## 4. Visibility measurementsSince our observations are limited by detector noise, we can still apply the reduction method developed for the FLUOR experiment (Coude du Foresto et al. 1997) to the L band data. Due to the effect of uncorrected atmospheric piston, object phase and spectral information are lost. The unbiased observable calculated by this method is the squared modulus of the coherence factor, derived from the energy measured in the power spectrum of the interferograms, in the frequency range of the fringes. The only difference with respect to the K band comes from the "shape factor" of the observed source in the L band (Coude du Foresto et al. 1997). The shape factor F is given by the square of the normalized source spectrum B(), integrated over the optical bandpass of the system, and is closely related to the effective wavelength of observation =1/, given by: In practice F is mostly sensitive to the optical bandwidth, and to possible strong absorption features in the stellar atmosphere. It is otherwise roughly independent of the stellar effective temperature, and cancels out in the reduction process for objects and references of close temperatures or spectral types. Using the transmission curve of our L band filter
(m,
m), and a low resolution spectrum
(Strecker et al. 1979) of Arcturus, we find F=2.4
cm, which is the value used for the
absolute determination of in
Sect. 3.2.3., and an effective wavelength of 3.75 ## 4.1. Using Arcturus as a calibratorThe value of the instrumental transfer function is derived from the data obtained on Arcturus, used as a calibrator. In the K band, FLUOR/IOTA observations (Perrin et al. 1998) show that the uniform disk and limb darkened diameter of Arcturus already match within 3%. In the L band the limb darkening effect is expected to be still smaller, because the blackbody emission of the 4300 K star is less affected by a given thermal gradient in the stellar photosphere. Furthermore, Arcturus is very partially resolved at the spatial frequency of operation, so that taking limb darkening effects into account, the theoretical visibility departs very little from the one computed using uniform disk approximation.
To compute the expected theoretical visibility at the spatial frequency of observation, we can then neglect the limb darkening effect in a first approximation, and we use the uniform disk diameter of 20.20 0.08 mas measured in the K band by the FLUOR instrument. Measured fringe contrasts on Arcturus are given in Table 3. First three batches correspond to the night of April 2, the fourth one was observed on the following night.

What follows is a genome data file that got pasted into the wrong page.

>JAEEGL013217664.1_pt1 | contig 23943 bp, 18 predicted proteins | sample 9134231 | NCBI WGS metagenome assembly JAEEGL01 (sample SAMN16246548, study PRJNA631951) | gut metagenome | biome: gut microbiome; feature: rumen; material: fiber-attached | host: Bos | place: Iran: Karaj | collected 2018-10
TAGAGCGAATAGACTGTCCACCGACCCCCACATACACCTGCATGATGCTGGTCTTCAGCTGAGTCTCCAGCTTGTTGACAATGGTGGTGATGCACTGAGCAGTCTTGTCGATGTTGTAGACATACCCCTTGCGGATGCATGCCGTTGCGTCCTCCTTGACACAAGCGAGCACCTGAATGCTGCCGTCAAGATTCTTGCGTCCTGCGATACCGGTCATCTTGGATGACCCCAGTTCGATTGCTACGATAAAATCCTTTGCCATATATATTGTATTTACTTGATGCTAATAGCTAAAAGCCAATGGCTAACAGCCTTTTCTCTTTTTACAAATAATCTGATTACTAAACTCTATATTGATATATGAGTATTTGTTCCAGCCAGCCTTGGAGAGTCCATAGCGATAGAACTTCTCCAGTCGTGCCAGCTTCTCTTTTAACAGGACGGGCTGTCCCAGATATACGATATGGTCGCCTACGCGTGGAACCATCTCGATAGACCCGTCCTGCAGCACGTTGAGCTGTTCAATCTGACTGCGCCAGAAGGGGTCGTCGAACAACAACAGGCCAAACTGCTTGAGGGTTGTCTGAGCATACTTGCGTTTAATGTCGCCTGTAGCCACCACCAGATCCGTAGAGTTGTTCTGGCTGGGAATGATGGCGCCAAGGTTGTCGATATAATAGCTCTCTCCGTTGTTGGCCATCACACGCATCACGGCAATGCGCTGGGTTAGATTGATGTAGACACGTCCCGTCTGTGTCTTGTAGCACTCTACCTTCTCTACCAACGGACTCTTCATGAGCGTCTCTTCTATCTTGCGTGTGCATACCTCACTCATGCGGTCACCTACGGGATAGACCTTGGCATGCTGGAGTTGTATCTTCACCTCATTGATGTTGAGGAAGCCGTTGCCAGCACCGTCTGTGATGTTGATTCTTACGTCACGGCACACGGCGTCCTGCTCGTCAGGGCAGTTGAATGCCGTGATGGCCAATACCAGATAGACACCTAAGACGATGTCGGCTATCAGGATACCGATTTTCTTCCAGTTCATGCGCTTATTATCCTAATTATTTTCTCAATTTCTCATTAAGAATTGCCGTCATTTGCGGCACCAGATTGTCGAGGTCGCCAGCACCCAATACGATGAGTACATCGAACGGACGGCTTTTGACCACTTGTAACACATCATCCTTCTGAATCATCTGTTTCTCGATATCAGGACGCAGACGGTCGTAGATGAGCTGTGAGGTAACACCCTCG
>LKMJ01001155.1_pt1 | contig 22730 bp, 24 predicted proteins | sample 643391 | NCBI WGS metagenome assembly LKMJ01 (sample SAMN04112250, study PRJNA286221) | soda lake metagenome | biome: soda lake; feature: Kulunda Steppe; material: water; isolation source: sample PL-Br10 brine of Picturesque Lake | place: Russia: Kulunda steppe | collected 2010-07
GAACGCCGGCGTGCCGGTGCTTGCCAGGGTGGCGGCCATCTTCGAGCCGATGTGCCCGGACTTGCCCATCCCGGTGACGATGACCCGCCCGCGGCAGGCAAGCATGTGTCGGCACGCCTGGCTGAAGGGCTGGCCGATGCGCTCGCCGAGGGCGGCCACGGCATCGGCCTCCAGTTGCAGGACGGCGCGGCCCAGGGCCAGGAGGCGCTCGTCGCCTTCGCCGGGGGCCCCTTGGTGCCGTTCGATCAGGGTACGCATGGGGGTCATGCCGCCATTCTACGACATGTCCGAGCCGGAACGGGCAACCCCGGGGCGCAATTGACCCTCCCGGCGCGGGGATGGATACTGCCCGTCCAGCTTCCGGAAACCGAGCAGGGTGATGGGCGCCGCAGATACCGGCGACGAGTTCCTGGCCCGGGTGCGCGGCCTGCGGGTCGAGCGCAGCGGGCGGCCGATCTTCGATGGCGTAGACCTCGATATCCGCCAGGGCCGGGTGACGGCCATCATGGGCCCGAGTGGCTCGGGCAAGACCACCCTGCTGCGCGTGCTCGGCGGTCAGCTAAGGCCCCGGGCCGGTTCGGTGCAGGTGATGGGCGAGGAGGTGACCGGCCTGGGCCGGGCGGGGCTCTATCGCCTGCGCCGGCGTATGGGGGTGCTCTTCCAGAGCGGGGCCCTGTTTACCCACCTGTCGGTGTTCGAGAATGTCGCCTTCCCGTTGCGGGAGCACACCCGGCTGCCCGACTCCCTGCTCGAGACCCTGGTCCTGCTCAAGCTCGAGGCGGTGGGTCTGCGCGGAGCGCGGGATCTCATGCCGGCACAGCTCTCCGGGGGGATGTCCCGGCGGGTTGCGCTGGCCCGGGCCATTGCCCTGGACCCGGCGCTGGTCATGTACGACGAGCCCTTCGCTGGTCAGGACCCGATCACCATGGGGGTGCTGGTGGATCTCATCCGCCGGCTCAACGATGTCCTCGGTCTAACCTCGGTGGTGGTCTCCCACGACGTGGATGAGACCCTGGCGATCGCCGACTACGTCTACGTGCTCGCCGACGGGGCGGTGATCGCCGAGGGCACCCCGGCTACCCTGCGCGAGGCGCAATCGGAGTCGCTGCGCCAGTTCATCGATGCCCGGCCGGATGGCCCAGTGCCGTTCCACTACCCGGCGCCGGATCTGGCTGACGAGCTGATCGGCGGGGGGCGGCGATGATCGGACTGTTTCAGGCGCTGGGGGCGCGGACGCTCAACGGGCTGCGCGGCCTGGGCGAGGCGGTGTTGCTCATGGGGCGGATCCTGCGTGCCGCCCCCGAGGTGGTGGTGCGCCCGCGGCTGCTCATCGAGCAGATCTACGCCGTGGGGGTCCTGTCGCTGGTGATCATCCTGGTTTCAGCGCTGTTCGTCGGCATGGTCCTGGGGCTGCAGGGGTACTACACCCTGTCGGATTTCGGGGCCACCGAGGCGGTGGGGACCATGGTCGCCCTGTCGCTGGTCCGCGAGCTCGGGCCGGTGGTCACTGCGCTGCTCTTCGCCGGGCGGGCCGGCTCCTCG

## 4.2. Deriving an angular diameter of Her in the L bandHer was observed 3 times in one and a half hour during the night of April 2 1998. These 3 batches have been analyzed independently using the sky estimation described above, and the closest most recent available value of the transfer function deduced from the observations of Arcturus (=0.516 0.011). Individual visibility measurements are given in Table 3. The relative dispersion of visibility measurements is about 10% rms. Since the estimation of the thermal background causes an rms error of 1% at the worst (Sect. 3.1.2), we conclude that most of the observed variations probably arise from the lack of injected flux monitor and not from unsampled background fluctuations. These three independent measurements - assumed to be of equal quality - are used to provide a single visibility data at the mean spatial frequency of observation (minimizing a functional). Corresponding error bar is determined so that . Fitting this data point with a uniform disk model, we derive a uniform disk diameter for Her of 32.8 0.7 mas in the L band (Fig. 7).
Uniform disk diameters found in the K band by the FLUOR experiment and by the infrared Michelson array IRMA (Benson et al. 1991) are respectively: 30.90 0.02 mas and 32.2 0.8 mas. Favoring the more accurate results found with FLUOR, our L band measurements would then indicate a 6% increase in the photosphere diameter with respect to K observations. © European Southern Observatory (ESO) 1999 Online publication: May 6, 1999 |